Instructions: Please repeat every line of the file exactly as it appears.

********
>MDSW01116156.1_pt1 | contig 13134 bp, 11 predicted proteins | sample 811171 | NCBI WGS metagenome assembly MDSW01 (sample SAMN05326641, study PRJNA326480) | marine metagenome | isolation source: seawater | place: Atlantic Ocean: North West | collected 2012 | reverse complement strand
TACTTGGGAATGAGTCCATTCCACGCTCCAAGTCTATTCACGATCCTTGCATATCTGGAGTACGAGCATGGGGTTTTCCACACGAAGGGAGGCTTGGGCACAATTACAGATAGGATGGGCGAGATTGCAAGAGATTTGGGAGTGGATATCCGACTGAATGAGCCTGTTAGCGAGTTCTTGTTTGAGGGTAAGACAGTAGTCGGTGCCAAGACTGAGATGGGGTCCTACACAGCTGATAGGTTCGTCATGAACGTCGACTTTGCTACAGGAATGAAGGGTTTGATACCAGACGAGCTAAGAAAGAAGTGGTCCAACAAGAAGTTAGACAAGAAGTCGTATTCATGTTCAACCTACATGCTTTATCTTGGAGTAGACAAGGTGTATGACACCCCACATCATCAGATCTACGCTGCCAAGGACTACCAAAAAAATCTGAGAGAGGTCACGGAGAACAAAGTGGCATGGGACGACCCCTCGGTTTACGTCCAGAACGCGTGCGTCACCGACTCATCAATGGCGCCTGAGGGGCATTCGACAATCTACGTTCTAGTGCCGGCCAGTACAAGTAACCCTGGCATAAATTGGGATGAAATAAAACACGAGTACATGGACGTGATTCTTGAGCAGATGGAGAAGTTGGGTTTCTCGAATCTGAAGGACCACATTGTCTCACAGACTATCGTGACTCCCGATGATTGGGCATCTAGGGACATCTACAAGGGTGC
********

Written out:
>MDSW01116156.1_pt1 | contig 13134 bp, 11 predicted proteins | sample 811171 | NCBI WGS metagenome assembly MDSW01 (sample SAMN05326641, study PRJNA326480) | marine metagenome | isolation source: seawater | place: Atlantic Ocean: North West | collected 2012 | reverse complement strand
TACTTGGGAATGAGTCCATTCCACGCTCCAAGTCTATTCACGATCCTTGCATATCTGGAGTACGAGCATGGGGTTTTCCACACGAAGGGAGGCTTGGGCACAATTACAGATAGGATGGGCGAGATTGCAAGAGATTTGGGAGTGGATATCCGACTGAATGAGCCTGTTAGCGAGTTCTTGTTTGAGGGTAAGACAGTAGTCGGTGCCAAGACTGAGATGGGGTCCTACACAGCTGATAGGTTCGTCATGAACGTCGACTTTGCTACAGGAATGAAGGGTTTGATACCAGACGAGCTAAGAAAGAAGTGGTCCAACAAGAAGTTAGACAAGAAGTCGTATTCATGTTCAACCTACATGCTTTATCTTGGAGTAGACAAGGTGTATGACACCCCACATCATCAGATCTACGCTGCCAAGGACTACCAAAAAAATCTGAGAGAGGTCACGGAGAACAAAGTGGCATGGGACGACCCCTCGGTTTACGTCCAGAACGCGTGCGTCACCGACTCATCAATGGCGCCTGAGGGGCATTCGACAATCTACGTTCTAGTGCCGGCCAGTACAAGTAACCCTGGCATAAATTGGGATGAAATAAAACACGAGTACATGGACGTGATTCTTGAGCAGATGGAGAAGTTGGGTTTCTCGAATCTGAAGGACCACATTGTCTCACAGACTATCGTGACTCCCGATGATTGGGCATCTAGGGACATCTACAAGGGTGC